LESSON 28 cortas Langerhans Cells and Antigen Presentation Quiz

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Describe the composition of the integumentary system and its related structures.

The integumentary system is composed of the skin (epidermis, dermis, hypodermis), skin appendages (glands, hair follicles, and hairs), and related structures such as hooves, horns, claws, nails, comb, and beards.

What are the main components of the skin and their respective tissue types?

The skin is made up of three layers: the epidermis (an epithelial tissue), the dermis (a connective tissue), and the hypodermis (subcutaneous tissue, which is a loose connective tissue and adipose tissue).

How does the thickness of the skin vary in different body areas?

The thickness of the skin decreases dorso-ventrally and cranio-caudally. The areas with the greatest skin thickness are the forehead and the dorsal area of the neck, the thorax and the hip, and the thinnest are the ear pinna and the axillary, inguinal, and perianal areas.

What covers almost the entire skin surface of domestic animals?

Almost the entire skin surface of domestic animals is covered by hair, wool, or feathers.

Describe the structure and function of Langerhans cells in the epidermis.

Langerhans cells in the epidermis phagocytose antigens and travel to regional lymph nodes to present antigens to specific lymphocytes, stimulating the immune response.

What are Merkel cells and where are they located?

Merkel cells are neuroendocrine cells located in specific regions like whiskers, tactile hairs, footpads, and oral mucosa, connected to nerve fibers, forming Merkel cell-neurite complexes.

Explain the composition and characteristics of the dermis.

The dermis is fibrous connective tissue with a network of collagen and elastic fibers, divided into papillary and reticular layers.

What is the hypodermis composed of and what is its function?

The hypodermis is composed of fibrous connective tissue with adipose tissue (fibroadipose tissue) and functions as a layer of insulation and energy storage.

Describe the structure and function of sebaceous glands.

Sebaceous glands are exocrine glands that produce sebum in a holocrine secretion and discharge it to the hair follicle, with two types of cells: basal and secretory.

Differentiate between apocrine and eccrine sweat glands and provide examples of animals in which they are abundant.

Apocrine sweat glands are coiled tubular glands with serous secretion and cooling function, abundant in canids and equids. Eccrine sweat glands are tubular glands with merocrine secretion and are found in various body parts.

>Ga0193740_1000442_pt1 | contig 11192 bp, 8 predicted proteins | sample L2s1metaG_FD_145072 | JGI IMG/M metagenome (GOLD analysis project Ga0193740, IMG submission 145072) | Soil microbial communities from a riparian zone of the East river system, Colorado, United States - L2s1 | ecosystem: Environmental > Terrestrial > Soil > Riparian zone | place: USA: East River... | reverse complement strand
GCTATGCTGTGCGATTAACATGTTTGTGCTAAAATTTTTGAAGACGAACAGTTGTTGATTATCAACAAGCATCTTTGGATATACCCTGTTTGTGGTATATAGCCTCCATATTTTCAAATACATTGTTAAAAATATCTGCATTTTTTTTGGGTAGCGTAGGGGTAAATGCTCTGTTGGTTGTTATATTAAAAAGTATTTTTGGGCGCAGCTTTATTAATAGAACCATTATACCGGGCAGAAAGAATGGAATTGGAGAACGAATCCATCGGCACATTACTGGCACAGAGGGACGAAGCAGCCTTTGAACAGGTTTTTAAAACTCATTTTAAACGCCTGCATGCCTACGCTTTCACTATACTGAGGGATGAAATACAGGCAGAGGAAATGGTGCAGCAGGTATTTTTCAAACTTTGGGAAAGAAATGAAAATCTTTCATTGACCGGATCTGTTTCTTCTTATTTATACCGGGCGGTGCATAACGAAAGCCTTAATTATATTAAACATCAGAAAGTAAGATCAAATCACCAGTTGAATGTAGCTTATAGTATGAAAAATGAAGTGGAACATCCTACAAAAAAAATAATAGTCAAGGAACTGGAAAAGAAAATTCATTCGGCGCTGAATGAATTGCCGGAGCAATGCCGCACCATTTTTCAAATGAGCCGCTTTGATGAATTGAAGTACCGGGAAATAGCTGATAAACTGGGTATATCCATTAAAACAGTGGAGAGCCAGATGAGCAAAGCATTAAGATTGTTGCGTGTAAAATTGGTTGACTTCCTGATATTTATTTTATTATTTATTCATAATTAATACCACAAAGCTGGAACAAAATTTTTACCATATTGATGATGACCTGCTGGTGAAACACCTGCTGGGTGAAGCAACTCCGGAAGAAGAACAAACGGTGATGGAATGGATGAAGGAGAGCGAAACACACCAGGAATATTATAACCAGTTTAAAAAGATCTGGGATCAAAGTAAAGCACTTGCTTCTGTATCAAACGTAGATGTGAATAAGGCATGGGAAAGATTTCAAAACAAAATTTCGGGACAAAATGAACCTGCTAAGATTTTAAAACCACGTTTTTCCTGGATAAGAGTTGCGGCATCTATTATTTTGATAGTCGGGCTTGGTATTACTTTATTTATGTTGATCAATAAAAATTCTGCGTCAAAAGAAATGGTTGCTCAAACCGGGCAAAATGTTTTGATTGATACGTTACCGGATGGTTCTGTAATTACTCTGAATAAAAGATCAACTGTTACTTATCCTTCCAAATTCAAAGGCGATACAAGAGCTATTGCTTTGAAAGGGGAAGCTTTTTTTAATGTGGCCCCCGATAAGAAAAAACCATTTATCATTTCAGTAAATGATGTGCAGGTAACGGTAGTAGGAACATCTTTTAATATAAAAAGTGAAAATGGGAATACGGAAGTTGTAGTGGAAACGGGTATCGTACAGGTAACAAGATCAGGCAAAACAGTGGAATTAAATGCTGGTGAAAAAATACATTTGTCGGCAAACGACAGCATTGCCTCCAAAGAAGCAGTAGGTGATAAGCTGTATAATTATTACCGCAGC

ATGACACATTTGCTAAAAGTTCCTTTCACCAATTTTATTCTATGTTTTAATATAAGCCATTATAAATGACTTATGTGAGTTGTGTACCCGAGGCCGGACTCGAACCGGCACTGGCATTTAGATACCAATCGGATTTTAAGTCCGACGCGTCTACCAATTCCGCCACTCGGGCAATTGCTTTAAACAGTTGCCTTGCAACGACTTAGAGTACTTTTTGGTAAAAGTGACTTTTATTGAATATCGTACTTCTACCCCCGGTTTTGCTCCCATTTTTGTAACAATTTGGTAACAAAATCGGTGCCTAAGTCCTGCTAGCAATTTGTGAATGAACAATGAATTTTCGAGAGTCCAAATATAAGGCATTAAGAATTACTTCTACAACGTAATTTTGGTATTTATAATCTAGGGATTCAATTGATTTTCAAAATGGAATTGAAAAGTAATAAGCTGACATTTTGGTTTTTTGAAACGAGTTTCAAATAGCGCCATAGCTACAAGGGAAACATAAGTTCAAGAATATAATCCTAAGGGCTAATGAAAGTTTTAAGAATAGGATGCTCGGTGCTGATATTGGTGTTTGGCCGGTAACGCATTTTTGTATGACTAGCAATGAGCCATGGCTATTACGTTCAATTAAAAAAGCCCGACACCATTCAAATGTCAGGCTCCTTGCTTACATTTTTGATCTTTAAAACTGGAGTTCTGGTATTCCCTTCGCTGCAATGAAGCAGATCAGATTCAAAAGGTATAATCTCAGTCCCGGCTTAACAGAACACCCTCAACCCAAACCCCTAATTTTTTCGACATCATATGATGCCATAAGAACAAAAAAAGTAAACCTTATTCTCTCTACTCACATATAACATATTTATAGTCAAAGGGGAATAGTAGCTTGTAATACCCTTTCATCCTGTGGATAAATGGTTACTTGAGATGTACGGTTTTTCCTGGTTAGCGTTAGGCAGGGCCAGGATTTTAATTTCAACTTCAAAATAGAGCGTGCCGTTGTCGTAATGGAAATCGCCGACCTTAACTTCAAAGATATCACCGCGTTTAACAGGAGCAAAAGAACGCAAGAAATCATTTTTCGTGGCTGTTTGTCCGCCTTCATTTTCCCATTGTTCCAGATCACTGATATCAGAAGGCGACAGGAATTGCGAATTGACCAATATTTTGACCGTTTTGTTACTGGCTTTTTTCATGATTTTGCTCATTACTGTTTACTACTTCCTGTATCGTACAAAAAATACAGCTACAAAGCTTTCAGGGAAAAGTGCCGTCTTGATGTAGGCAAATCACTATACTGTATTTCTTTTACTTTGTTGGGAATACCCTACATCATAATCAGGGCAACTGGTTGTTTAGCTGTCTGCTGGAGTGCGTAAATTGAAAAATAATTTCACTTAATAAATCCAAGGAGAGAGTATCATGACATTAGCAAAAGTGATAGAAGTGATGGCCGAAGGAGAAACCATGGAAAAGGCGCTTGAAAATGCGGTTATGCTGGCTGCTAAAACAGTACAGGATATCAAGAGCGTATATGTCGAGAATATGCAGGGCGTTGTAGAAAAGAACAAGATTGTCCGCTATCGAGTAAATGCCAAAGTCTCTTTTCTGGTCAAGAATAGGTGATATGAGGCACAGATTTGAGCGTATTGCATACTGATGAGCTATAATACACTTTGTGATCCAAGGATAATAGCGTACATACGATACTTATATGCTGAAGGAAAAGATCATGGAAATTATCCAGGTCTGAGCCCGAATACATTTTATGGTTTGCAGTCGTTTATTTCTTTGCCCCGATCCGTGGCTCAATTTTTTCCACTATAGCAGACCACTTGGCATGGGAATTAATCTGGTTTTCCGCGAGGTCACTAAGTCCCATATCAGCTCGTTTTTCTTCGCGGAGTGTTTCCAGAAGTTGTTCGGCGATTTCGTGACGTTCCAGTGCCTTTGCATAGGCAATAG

What are hepatoid glands and where are they located in canids?

Hepatoid glands are exocrine glands located around the anus, in the perineum, and in the buttock of the tail of canids, with lumen-free secretory units, and have a tendency to neoplastic transformation in males.

Explain the structure and function of the mammary gland.

The mammary gland is a modified exocrine cutaneous sweat gland that produces milk in an apocrine form, with secretory units and ducts of columnar to cuboidal epithelium.

Describe the structure of a hair follicle and its composition.

The hair follicle is a tubular invagination of the epidermis and basement membrane into the dermis, covered by the epidermis, with a structure composed of layers such as the basement membrane, external and internal root sheaths, and hair shaft.

Study Notes

  • Langerhans cells in the epidermis phagocytose antigens, travel to regional lymph nodes to present antigens to specific lymphocytes, stimulating the immune response.
  • Merkel cells: neuroendocrine cells located in specific regions like whiskers, tactile hairs, footpads, and oral mucosa, connected to nerve fibers, forming Merkel cell-neurite complexes.
  • Skin structure:
    • Dermis: fibrous connective tissue with a network of collagen and elastic fibers, divided into papillary and reticular layers.
    • Hypodermis: fibrous connective tissue with adipose tissue (fibroadipose tissue).
  • Skin appendages:
    • Sebaceous glands: exocrine glands that produce sebum in a holocrine secretion and discharge it to the hair follicle, with two types of cells: basal and secretory.
    • Sweat glands: of two types, apocrine (coiled tubular glands with serous secretion and cooling function, abundant in canids and equids) and eccrine (tubular glands with merocrine secretion and found in various body parts).
    • Hepatoid glands: exocrine glands located around the anus, in the perineum, and in the buttock of the tail of canids, with lumen-free secretory units, and have a tendency to neoplastic transformation in males.
    • Mammary gland: a modified exocrine cutaneous sweat gland that produces milk in an apocrine form, with secretory units and ducts of columnar to cuboidal epithelium.
    • Hair follicle and hair: tubular invagination of the epidermis and basement membrane into the dermis, covered by the epidermis, with a structure composed of layers such as the basement membrane, external and internal root sheaths, and hair shaft.

Test your knowledge of Langerhans cells, antigen phagocytosis, and the immune response in this quiz. Learn about how Langerhans cells present antigens to specific lymphocytes and mediate the immune response.

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